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Two pairs of endangered Mexican gray wolves released into the wild in Mexico

Jim Clark/U.S. Fish and Wildlife Service via AP, File
In this undated file photo provided by the U.S. Fish and Wildlife Service, a Mexican gray wolf leaves cover at the Sevilleta National Wildlife Refuge, Socorro County, N.M. Wildlife managers in the United States say their counterparts in Mexico have released two pairs of endangered Mexican gray wolves south of the U.S. border as part of an ongoing reintroduction effort.

Wildlife officials in Mexico have released two pairs of Mexican gray wolves into the wild. It comes as the status the endangered animals has improved slightly in the country.

Mexico’s National Commission of Natural Protected Areas recently released the captive wolves from southern New Mexico in two locations in the state of Chihuahua. It brings the country’s total in the wild to 45, and also represents a small improvement in the animal’s status there from "probably extinct in the wild" to “in danger of extinction.”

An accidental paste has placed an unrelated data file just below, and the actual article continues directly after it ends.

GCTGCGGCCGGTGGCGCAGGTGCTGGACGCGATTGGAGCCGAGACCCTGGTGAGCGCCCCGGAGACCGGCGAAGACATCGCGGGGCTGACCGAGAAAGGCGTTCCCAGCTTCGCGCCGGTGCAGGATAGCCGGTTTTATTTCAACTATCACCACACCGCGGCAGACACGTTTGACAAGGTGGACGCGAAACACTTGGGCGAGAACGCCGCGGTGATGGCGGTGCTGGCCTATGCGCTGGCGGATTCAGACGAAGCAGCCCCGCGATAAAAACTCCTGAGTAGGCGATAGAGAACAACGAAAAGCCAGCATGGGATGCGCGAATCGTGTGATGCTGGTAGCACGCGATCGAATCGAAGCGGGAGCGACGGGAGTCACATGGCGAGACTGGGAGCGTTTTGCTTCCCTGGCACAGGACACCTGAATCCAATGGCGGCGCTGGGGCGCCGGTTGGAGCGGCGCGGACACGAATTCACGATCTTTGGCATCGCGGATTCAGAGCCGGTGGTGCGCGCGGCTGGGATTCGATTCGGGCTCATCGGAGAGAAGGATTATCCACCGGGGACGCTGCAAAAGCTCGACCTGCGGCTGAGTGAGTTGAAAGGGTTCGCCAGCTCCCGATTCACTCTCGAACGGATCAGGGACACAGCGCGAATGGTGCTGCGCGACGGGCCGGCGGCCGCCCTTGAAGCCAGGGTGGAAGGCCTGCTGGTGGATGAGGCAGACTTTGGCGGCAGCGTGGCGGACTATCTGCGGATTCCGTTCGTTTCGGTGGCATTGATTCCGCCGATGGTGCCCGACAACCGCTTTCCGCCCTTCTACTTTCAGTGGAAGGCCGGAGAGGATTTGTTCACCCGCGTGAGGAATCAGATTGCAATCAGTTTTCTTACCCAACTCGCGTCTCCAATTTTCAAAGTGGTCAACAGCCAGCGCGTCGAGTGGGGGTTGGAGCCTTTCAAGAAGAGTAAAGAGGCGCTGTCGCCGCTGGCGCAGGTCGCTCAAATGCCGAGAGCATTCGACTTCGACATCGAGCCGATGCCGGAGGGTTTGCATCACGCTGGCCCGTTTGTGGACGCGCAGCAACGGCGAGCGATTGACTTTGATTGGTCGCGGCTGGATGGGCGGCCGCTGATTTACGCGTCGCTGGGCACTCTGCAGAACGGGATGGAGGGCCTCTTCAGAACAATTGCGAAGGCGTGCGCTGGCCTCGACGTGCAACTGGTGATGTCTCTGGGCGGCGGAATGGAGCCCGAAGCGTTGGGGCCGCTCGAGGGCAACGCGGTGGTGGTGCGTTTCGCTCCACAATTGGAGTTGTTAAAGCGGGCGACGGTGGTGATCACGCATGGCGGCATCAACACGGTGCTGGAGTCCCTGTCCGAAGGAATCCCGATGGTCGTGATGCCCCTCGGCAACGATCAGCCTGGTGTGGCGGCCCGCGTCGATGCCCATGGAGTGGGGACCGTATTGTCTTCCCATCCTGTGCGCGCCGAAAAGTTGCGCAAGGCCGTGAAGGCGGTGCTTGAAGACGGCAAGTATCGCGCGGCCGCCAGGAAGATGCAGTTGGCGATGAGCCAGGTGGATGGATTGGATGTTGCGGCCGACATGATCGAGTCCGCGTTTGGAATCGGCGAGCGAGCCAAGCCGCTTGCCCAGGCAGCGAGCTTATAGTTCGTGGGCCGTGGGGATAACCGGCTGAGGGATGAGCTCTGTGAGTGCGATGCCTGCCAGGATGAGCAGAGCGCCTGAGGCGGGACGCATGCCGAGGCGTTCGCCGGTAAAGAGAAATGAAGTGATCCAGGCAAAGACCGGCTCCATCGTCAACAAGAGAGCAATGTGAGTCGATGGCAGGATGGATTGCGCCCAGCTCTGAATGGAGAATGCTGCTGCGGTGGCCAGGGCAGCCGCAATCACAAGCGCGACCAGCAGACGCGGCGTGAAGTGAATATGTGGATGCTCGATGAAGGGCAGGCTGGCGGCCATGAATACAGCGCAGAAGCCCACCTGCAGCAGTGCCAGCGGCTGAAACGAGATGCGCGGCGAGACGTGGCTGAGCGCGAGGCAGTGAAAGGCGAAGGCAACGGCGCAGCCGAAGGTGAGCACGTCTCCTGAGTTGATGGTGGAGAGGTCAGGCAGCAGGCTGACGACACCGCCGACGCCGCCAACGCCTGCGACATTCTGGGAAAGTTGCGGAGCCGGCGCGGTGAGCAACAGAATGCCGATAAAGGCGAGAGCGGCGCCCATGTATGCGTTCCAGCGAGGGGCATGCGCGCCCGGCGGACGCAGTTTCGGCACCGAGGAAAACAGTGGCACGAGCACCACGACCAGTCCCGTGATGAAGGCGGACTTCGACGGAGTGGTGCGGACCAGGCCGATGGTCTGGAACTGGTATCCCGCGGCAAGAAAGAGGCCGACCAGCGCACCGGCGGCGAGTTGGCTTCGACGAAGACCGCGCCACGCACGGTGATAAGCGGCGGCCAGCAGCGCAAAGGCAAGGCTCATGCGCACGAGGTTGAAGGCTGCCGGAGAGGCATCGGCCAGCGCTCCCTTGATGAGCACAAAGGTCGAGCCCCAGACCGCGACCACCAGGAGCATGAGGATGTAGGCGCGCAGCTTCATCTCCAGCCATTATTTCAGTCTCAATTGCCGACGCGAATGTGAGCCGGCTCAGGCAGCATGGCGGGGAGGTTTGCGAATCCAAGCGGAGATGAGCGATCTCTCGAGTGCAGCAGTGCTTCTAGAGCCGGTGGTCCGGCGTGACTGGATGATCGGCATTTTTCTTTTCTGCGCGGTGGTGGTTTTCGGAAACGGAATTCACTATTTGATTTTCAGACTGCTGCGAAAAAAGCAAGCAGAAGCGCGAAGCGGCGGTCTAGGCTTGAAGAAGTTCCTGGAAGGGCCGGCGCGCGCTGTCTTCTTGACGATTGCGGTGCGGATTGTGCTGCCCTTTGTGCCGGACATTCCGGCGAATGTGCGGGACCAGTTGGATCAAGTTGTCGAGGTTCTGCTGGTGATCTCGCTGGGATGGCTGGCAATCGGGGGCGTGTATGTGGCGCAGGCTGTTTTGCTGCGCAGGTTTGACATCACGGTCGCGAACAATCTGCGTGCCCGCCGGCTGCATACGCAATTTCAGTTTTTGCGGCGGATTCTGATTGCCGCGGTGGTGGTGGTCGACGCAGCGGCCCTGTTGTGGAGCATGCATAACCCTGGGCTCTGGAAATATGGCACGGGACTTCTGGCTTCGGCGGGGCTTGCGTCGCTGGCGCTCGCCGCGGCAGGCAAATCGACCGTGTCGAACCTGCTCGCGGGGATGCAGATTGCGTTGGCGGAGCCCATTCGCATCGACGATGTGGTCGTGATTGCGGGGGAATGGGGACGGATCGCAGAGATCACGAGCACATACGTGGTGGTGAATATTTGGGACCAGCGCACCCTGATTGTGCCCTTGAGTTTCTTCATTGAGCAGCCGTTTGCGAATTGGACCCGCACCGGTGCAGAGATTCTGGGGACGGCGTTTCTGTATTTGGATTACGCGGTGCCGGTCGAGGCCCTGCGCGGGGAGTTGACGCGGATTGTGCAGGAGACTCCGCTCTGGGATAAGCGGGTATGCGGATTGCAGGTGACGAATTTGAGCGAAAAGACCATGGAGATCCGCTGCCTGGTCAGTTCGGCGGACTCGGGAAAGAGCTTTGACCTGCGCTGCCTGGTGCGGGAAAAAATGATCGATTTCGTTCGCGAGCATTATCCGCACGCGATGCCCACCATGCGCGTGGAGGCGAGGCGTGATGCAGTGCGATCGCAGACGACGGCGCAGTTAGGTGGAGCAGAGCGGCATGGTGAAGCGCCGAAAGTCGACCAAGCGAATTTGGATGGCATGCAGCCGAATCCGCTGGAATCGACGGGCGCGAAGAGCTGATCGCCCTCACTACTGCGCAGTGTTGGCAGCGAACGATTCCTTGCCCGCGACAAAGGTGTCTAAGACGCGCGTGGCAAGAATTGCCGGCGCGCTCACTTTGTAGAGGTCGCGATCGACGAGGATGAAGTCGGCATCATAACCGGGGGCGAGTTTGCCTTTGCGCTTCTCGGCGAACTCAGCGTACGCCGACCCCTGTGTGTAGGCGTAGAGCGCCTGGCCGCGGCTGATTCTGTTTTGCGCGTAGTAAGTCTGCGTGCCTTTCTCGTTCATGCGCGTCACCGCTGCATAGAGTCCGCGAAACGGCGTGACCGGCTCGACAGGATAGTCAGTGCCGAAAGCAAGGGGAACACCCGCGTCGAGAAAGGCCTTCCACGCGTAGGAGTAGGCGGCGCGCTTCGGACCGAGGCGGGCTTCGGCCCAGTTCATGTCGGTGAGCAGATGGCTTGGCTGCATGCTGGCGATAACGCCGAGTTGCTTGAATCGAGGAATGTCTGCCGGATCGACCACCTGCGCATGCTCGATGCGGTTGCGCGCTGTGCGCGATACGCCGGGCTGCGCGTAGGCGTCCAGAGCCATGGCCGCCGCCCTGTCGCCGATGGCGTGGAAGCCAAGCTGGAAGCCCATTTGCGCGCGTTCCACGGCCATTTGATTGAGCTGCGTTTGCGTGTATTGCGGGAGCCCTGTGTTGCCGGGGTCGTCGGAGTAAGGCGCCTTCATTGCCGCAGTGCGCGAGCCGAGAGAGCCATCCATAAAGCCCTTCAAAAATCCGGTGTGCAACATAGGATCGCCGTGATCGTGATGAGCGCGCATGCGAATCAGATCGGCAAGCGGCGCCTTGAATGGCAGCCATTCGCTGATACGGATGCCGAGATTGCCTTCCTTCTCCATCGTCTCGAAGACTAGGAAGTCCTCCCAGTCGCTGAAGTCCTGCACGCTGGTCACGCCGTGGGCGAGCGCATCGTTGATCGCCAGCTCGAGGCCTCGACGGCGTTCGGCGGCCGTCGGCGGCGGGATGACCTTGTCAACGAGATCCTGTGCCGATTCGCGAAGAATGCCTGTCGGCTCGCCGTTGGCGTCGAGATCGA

The animal’s range is thought to have once extended from the American Southwest, where at last count there were at least 186 wild Mexican wolves, down to the Mexico City area. According to the Arizona Game and Fish Department, bolstering the population in Mexico is an important part of the species’ recovery.

"These efforts show that through international cooperation, recovery efforts are moving forward in Mexico and contradict the contention of some critics that recovery can't occur in that country," said Game and Fish's Mexican wolf recovery coordinator Jim deVos in a press statement.

Wolf advocates in the U.S. are applauding the recovery efforts. But Emily Renn, executive director of the Grand Canyon Wolf Recovery Project, wants to see more such releases occur in New Mexico and Arizona, not just Mexico.

"It’s ironic that AZGFD is touting the Mexican releases of well-bonded adult pairs while simultaneously opposing these same kinds of releases in Arizona," said Renn. "It should not be a trade-off of supporting wolf recovery in one place or the other but working to achieve meaningful recovery of Mexican gray wolves in both countries.”

In recent years, wildlife officials have focused mainly on cross-fostering captive born pups in the wild to increase genetic diversity.

Ryan joined KNAU's newsroom in 2013. He covers a broad range of stories from local, state and tribal politics to education, economy, energy and public lands issues, and frequently interviews internationally known and regional musicians. Ryan is an Edward R. Murrow Award winner and a frequent contributor to NPR.